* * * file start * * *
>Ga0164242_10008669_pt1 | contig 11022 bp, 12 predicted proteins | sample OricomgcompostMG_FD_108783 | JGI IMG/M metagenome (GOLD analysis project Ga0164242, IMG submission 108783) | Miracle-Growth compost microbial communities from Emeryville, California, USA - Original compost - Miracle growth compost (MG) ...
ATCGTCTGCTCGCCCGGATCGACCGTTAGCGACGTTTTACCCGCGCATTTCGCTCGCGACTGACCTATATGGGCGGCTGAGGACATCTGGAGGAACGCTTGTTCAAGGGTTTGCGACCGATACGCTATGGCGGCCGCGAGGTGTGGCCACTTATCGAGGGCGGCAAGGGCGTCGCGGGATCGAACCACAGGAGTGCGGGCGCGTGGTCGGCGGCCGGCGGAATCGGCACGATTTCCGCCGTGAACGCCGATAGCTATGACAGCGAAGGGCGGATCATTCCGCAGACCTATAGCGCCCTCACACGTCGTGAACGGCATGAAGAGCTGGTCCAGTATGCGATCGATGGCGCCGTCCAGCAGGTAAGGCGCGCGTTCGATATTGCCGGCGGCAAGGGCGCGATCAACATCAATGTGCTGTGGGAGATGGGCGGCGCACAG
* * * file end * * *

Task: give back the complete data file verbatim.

>Ga0164242_10008669_pt1 | contig 11022 bp, 12 predicted proteins | sample OricomgcompostMG_FD_108783 | JGI IMG/M metagenome (GOLD analysis project Ga0164242, IMG submission 108783) | Miracle-Growth compost microbial communities from Emeryville, California, USA - Original compost - Miracle growth compost (MG) ...
ATCGTCTGCTCGCCCGGATCGACCGTTAGCGACGTTTTACCCGCGCATTTCGCTCGCGACTGACCTATATGGGCGGCTGAGGACATCTGGAGGAACGCTTGTTCAAGGGTTTGCGACCGATACGCTATGGCGGCCGCGAGGTGTGGCCACTTATCGAGGGCGGCAAGGGCGTCGCGGGATCGAACCACAGGAGTGCGGGCGCGTGGTCGGCGGCCGGCGGAATCGGCACGATTTCCGCCGTGAACGCCGATAGCTATGACAGCGAAGGGCGGATCATTCCGCAGACCTATAGCGCCCTCACACGTCGTGAACGGCATGAAGAGCTGGTCCAGTATGCGATCGATGGCGCCGTCCAGCAGGTAAGGCGCGCGTTCGATATTGCCGGCGGCAAGGGCGCGATCAACATCAATGTGCTGTGGGAGATGGGCGGCGCACAG